• Hanelt, P. & Institute of Plant Genetics and Crop Plant Research (Editors), 2001. Mansfeld’s encyclopedia of agricultural and horticultural crops (except ornamentals). 1st English edition. Springer Verlag, Berlin, Germany. 3645 pp.
  • Hermans, M., Akoègninou, A. & van der Maesen, J., 2004. Medicinal plants used to treat malaria in southern Benin. Economic Botany 58 (supplement): S239–S252.
  • Hodgkin, T., Rana, R., Tuxill, J., Balma, D., Subedi, I., Mar, I., Karamura, D., Valdivia, R., Collado, L., Latournerie, L., Sadiki, M., Sawadogo, M., Brown, A.D.H. & Jarvis, D.I., 2007. Seed systems and crop genetic diversity in agroecosystems. In: Jarvis, D.I., Padoch, C. & Cooper, H.D. (Editors) Managing biodiversity in agricultural ecosystems. Columbia University Press, New York, United States. pp. 77–116.
  • Ikewuchi, C.C., 2010. Effect of aqueous extract of Sansevieria senegambica Baker on plasma chemistry, lipid profile and atherogenic indices of alloxan treated rats: implications for the management of cardiovascular complications in diabetes mellitus. Pacific Journal of Science and Technology 11(2): 524–531.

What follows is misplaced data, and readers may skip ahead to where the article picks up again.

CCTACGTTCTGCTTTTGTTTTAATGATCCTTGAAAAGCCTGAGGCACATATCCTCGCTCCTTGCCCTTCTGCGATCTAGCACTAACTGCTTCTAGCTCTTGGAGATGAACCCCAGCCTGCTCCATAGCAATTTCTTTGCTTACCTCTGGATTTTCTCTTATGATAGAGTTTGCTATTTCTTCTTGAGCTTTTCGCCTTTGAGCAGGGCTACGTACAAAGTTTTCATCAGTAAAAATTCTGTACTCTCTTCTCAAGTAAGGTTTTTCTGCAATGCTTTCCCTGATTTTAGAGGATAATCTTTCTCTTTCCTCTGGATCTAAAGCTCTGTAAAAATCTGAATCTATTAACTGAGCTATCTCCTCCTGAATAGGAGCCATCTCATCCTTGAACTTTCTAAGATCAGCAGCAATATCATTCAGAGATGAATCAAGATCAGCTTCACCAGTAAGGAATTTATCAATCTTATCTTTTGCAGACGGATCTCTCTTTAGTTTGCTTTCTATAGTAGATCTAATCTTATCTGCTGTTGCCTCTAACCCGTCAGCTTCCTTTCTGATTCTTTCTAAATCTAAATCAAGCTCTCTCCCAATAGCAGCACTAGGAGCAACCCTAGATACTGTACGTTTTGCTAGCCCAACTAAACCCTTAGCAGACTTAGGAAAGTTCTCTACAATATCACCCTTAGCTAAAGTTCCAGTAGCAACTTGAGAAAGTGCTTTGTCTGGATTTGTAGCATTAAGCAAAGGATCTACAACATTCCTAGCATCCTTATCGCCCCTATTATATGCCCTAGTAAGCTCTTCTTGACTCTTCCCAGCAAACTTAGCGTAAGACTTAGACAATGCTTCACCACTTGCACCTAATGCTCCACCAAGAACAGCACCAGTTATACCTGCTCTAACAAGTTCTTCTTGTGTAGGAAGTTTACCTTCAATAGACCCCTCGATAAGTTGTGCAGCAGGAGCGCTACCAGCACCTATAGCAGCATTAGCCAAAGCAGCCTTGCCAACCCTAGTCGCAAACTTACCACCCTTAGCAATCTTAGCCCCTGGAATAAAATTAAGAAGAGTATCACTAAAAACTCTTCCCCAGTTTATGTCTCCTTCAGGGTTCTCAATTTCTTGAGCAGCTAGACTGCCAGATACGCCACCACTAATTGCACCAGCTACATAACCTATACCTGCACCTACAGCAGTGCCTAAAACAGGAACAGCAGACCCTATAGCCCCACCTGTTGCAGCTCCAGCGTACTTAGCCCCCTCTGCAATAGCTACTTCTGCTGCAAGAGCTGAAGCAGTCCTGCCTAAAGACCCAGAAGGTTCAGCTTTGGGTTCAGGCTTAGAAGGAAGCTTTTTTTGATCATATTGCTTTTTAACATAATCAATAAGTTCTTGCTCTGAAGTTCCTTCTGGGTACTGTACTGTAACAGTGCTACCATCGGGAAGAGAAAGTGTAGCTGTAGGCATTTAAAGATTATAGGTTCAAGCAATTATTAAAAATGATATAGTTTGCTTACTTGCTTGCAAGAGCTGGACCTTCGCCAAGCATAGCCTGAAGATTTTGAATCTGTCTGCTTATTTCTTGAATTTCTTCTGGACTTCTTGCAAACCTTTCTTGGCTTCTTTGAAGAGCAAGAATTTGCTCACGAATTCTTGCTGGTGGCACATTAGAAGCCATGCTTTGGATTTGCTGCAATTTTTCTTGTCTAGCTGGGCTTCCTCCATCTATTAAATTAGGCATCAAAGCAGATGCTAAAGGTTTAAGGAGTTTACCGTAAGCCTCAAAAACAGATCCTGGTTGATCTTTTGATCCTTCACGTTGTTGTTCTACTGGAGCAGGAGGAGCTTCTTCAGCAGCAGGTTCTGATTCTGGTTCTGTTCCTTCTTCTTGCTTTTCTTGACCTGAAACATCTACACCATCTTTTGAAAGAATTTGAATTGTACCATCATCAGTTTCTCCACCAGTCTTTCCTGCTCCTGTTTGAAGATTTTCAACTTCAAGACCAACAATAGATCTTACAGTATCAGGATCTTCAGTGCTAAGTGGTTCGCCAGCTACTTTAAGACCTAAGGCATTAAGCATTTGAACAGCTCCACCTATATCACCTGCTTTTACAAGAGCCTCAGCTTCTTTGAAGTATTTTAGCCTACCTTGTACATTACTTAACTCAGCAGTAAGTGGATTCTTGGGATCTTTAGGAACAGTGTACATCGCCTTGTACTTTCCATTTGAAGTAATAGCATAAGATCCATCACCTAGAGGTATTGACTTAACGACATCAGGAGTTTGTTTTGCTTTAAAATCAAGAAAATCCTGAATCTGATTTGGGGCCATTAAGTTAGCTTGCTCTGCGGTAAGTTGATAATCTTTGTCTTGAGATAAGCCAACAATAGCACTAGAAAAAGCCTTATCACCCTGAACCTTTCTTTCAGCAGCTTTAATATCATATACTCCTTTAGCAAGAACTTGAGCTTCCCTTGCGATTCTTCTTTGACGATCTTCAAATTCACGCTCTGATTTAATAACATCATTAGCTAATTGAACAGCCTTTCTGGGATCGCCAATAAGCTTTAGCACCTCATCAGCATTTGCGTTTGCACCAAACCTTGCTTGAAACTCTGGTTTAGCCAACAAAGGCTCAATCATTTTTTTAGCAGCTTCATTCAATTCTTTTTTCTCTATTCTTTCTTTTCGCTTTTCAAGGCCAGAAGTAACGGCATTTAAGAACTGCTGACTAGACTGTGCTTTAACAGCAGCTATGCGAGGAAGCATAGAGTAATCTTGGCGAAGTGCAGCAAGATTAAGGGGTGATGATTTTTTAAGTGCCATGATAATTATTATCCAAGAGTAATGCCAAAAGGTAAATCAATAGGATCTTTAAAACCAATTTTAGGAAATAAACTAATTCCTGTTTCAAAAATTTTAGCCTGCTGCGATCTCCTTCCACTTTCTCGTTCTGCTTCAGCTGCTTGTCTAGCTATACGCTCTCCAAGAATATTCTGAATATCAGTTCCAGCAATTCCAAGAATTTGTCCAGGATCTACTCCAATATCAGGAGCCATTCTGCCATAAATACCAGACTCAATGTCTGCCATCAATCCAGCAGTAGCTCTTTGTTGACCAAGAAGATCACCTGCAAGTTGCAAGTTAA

• Menzel, M.Y. & Pate, J.B., 1960. Chromosomes and crossing behavior of some species of Sansevieria. American Journal of Botany 47(3): 230–238.
  • Neuwinger, H.D., 1996. African ethnobotany: poisons and drugs. Chapman & Hall, London, United Kingdom. 941 pp.
  • Wilson, F.D., Joyner, J.F. & Fishler, D.W., 1969. Fiber yields in Sansevieria interspecific hybrids. Economic Botany 23(1): 148–155.

Sources of illustration

  • Akoègninou, A., van der Burg, W.J. & van der Maesen, L.J.G. (Editors), 2006. Flore analytique du Bénin. Backhuys Publishers, Leiden, Netherlands. 1034 pp.


  • C.H. Bosch, PROTA Network Office Europe, Wageningen University, P.O. Box 341, 6700 AH Wageningen, Netherlands

Correct citation of this article

Bosch, C.H., 2011. Sansevieria liberica Gérôme & Labroy. [Internet] Record from PROTA4U. Brink, M. & Achigan-Dako, E.G. (Editors). PROTA (Plant Resources of Tropical Africa / Ressources végétales de l’Afrique tropicale), Wageningen, Netherlands. <>.

Accessed 6 March 2020.